How will Maritime Regulations Impact Antarctic Wildlife?

Published Nov 14, 2014 12:37 AM by Wendy Laursen

The 1770s were a turning point for Antarctic wildlife. Explorers paved the way for the fur seal trade and the region’s birds and penguins began to be harvested for food and oil. By the 1870s, whaling added to the impact on the region’s wildlife and led to the destruction of several Southern Ocean populations.

By 1919, Sir Douglas Mawson was calling for greater wildlife protection, and it is a call still heard today as the fishing, tourism and scientific communities have a growing impact in the region.

Dr Eric Woehler of the University of Tasmania in Australia gathered colleagues together to speculate what the future holds for Antarctica over the next 50 years. The results of their investigation were published this year: Human Impacts to Antarctic Wildlife: Predictions and Speculations for 2060 in Antarctic Futures: Human engagement with the Antarctic Environment.

The presence of people can destroy or disturb nesting birds and breeding seals, shipping accidents can lead to oiling events, and animals can ingest or become entangled in plastics and marine debris. Some animals become habituated to human presence but for others, a single aircraft over-flight can lead to catastrophic breeding failure. Significantly, the breeding season for most birds and mammals in the Antarctic and Subantarctic corresponds with the annual summer peak in human activities in the area.

Woehler and his co-authors call for the adoption of the Precautionary Principle in all aspects of human activities in Antarctica. A precautionary approach to risk management means that if an action or policy could harm to the environment, the burden of proof that it is not harmful falls on those taking the action. 

For example, Woehler calls for an increase in biosecurity and quarantine measures, both inward and outward, for all visitors and all modes of transport. “There is a need to increase prophylactic measures as more people visit the Antarctic using faster means of transportation that allow a greater range of invasive species, including infectious disease-causing agents, to survive the transit period.”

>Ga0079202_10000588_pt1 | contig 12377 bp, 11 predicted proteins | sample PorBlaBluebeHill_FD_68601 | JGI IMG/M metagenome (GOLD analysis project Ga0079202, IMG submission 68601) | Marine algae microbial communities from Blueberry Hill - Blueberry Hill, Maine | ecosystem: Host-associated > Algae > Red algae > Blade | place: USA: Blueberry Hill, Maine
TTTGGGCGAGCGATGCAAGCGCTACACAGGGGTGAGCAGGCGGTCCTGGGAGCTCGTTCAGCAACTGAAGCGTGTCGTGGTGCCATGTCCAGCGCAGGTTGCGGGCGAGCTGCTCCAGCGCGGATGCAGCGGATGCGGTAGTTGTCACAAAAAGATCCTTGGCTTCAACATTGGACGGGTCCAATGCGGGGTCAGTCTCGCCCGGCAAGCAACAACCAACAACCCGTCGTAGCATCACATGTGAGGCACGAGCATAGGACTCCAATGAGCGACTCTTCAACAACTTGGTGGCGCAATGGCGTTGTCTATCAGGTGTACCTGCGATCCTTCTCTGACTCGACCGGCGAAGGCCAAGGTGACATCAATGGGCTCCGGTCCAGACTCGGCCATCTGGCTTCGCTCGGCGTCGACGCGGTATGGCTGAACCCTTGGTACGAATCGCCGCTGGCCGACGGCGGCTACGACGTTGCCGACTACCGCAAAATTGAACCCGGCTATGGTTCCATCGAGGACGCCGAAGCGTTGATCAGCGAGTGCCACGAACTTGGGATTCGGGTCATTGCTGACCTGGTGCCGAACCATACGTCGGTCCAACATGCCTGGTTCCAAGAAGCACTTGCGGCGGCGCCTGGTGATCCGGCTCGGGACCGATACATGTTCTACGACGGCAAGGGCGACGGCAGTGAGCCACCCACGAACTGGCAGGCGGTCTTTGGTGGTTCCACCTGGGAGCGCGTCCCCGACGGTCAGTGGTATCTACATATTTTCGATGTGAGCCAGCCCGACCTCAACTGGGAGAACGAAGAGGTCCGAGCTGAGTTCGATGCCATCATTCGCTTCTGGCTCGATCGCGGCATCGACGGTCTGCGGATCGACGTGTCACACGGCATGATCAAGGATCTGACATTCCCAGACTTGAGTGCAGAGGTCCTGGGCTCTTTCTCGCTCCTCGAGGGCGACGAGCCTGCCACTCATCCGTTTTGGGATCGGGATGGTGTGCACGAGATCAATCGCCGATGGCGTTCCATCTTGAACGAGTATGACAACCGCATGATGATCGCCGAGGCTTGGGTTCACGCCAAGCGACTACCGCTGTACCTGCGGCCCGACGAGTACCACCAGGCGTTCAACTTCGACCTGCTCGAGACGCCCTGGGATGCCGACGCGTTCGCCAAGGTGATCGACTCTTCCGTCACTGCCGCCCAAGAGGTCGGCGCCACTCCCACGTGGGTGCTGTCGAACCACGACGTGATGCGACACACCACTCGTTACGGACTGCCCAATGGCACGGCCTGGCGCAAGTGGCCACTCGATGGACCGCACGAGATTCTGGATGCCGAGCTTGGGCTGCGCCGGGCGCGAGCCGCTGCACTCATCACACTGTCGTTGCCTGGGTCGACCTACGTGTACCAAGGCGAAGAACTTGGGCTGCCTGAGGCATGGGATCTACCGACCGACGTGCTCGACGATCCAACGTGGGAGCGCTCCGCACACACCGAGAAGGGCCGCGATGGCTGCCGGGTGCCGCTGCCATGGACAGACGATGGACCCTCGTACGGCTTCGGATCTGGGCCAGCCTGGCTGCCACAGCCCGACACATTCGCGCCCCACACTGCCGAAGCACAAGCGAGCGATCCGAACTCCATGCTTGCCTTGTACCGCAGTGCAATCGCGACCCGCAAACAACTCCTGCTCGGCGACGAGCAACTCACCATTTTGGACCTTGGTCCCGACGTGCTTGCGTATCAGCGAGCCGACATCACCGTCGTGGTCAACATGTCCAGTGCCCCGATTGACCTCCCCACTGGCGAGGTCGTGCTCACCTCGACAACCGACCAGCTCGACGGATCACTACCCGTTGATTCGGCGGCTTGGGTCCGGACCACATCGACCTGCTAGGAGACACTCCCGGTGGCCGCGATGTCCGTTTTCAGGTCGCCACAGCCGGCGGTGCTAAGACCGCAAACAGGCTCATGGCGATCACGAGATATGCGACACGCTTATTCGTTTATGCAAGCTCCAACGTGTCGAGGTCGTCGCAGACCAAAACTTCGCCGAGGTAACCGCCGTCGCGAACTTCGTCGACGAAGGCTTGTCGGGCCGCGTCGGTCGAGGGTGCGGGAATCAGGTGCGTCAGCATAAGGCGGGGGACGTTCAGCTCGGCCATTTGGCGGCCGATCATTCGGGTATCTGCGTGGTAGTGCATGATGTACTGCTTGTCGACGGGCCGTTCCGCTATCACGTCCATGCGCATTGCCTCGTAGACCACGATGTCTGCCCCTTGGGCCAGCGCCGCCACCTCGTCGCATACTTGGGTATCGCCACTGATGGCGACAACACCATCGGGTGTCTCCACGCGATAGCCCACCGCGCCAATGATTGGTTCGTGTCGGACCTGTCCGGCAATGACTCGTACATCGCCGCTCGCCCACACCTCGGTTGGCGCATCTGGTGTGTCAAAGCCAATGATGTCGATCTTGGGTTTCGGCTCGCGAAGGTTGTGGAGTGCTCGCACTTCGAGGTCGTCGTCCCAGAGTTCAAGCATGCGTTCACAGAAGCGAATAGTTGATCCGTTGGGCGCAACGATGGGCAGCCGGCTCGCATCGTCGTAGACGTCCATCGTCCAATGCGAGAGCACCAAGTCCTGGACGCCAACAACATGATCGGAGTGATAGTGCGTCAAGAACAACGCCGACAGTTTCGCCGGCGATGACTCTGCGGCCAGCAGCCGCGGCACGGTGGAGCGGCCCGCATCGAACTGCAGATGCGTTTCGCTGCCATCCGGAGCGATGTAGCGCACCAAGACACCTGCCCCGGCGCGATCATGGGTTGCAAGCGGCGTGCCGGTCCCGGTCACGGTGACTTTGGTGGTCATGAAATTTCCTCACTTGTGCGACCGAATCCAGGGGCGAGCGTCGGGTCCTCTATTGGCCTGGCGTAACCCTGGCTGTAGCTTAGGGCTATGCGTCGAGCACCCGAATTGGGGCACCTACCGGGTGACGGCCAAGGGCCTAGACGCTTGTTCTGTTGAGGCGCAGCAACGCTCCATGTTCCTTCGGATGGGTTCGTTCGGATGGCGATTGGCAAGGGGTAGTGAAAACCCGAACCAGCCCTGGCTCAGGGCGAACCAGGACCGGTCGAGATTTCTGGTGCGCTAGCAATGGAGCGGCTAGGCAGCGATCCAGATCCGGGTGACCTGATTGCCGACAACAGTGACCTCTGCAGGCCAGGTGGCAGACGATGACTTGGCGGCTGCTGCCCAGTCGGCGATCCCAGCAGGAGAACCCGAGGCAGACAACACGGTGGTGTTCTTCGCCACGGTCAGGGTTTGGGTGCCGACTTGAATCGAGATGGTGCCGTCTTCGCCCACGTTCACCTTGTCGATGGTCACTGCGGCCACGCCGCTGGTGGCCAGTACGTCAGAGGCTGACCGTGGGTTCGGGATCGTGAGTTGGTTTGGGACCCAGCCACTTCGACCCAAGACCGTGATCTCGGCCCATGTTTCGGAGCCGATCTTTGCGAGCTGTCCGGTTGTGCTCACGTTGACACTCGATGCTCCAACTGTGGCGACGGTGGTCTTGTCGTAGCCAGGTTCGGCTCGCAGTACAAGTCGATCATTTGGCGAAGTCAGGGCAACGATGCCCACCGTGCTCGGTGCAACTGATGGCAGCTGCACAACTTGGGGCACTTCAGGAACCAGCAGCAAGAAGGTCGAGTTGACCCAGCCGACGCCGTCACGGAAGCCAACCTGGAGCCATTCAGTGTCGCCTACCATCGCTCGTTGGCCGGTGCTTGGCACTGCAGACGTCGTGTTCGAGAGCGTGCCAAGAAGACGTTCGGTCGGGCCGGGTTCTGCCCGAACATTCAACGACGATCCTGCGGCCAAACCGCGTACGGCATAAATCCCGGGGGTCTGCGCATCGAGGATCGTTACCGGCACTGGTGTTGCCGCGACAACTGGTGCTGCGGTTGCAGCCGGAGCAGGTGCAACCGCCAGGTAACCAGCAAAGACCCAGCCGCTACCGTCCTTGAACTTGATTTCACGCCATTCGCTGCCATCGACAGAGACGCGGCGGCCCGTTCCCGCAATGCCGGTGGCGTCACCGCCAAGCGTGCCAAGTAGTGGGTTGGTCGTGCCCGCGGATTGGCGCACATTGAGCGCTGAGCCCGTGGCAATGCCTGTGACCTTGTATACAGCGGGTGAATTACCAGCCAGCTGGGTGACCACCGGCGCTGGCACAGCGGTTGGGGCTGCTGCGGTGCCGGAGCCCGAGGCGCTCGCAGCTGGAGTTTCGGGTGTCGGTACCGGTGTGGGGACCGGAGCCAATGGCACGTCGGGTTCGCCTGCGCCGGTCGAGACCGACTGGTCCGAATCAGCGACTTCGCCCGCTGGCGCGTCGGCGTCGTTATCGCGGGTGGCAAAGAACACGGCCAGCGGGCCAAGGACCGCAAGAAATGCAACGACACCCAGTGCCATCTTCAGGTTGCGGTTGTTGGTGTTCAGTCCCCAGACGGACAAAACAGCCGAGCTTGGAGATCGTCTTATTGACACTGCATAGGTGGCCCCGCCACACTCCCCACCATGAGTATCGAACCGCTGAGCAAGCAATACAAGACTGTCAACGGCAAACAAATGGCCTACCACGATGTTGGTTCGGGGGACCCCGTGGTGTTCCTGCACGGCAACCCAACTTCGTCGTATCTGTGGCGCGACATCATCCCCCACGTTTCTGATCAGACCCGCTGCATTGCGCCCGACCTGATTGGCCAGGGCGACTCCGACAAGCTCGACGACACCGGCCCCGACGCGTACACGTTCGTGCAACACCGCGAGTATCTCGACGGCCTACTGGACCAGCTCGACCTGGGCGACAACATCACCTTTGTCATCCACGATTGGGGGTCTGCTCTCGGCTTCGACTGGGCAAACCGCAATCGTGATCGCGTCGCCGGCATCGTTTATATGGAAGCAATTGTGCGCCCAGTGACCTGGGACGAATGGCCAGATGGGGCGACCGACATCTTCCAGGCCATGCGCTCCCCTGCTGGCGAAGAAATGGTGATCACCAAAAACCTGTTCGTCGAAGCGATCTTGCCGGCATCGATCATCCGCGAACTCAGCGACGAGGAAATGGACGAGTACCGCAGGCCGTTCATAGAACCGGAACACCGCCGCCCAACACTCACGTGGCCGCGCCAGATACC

The Precautionary Principle should also be applied to fisheries’ catch rates, say the authors. This would allow fishing activities to lead to at most a 50 percent reduction in spawning biomass of predatory species and a 25 percent reduction in foraging species.

The authors acknowledge the potential for mineral extraction in the Antarctic, possibly before 2060. While there is currently a ban on mineral resource activities, they see the situation as politically tenuous, although a predicted lack of financial imperatives to extract relatively expensive Antarctic resources may see little motivation for some time.

Not only is tourism growing, says Woehler, it is also diversifying with access to more destinations and more activities including kayaking, mountain climbing and snow boarding. By 2060, the researchers anticipate that around 160,000 people could be visiting the Antarctic mainland each year, some in large cruise vessels such as the Golden Princess that carries around 3,800 passengers and crew.

As Antarctic tourism is mainly ship-based, much of its regulation currently comes from international shipping law. Additionally, the Antarctic Treaty Consultative Parties collaborate on formal regulation via the national legislation of flag states, and the International Association of Antarctica Tour Operators (IAATO) voluntarily regulates the industry on a day-to-day basis.
Co-author Dr Julia Jabour at the University of Tasmania believes that a concept found in the now-expired 1988 Convention on the Regulation of Antarctic Mineral Resource Activities will enhance the current management system to ensure protection of the environment into the future. “The inability to enforce Antarctic-specific law universally can, in fact, be used to strengthen tourism management and regulation in the future.” She proposes that tourism operators should have sponsoring states, similar to that agreed for resource development companies in the expired convention.

“It could mean that states party to the Antarctic Treaty, that have a genuine and substantial link with a tourism operator, could sponsor that operator. However, and this is the most significant aspect, a sponsoring state could be held strictly liable for the actions of the tourism operator.” 

This means they would be required to take all steps necessary to ensure compliance with relevant regulations and to punish breaches. “If the sponsoring state concept were adopted, the assumption would be that any vessels conducting tourism and non-governmental activity outside the specific regulatory framework would essentially be conducting illegal, unreported and unregulated activities. This is how the Commission for the Conservation of Antarctic Marine Living Resources perceives fishing activities undertaken outside its regulatory framework.”

Jabour believes such a scheme would boost environmental protection, introduce much stronger liability for environmental damage and help to secure the safety of life at sea.

The opinions expressed herein are the author's and not necessarily those of The Maritime Executive.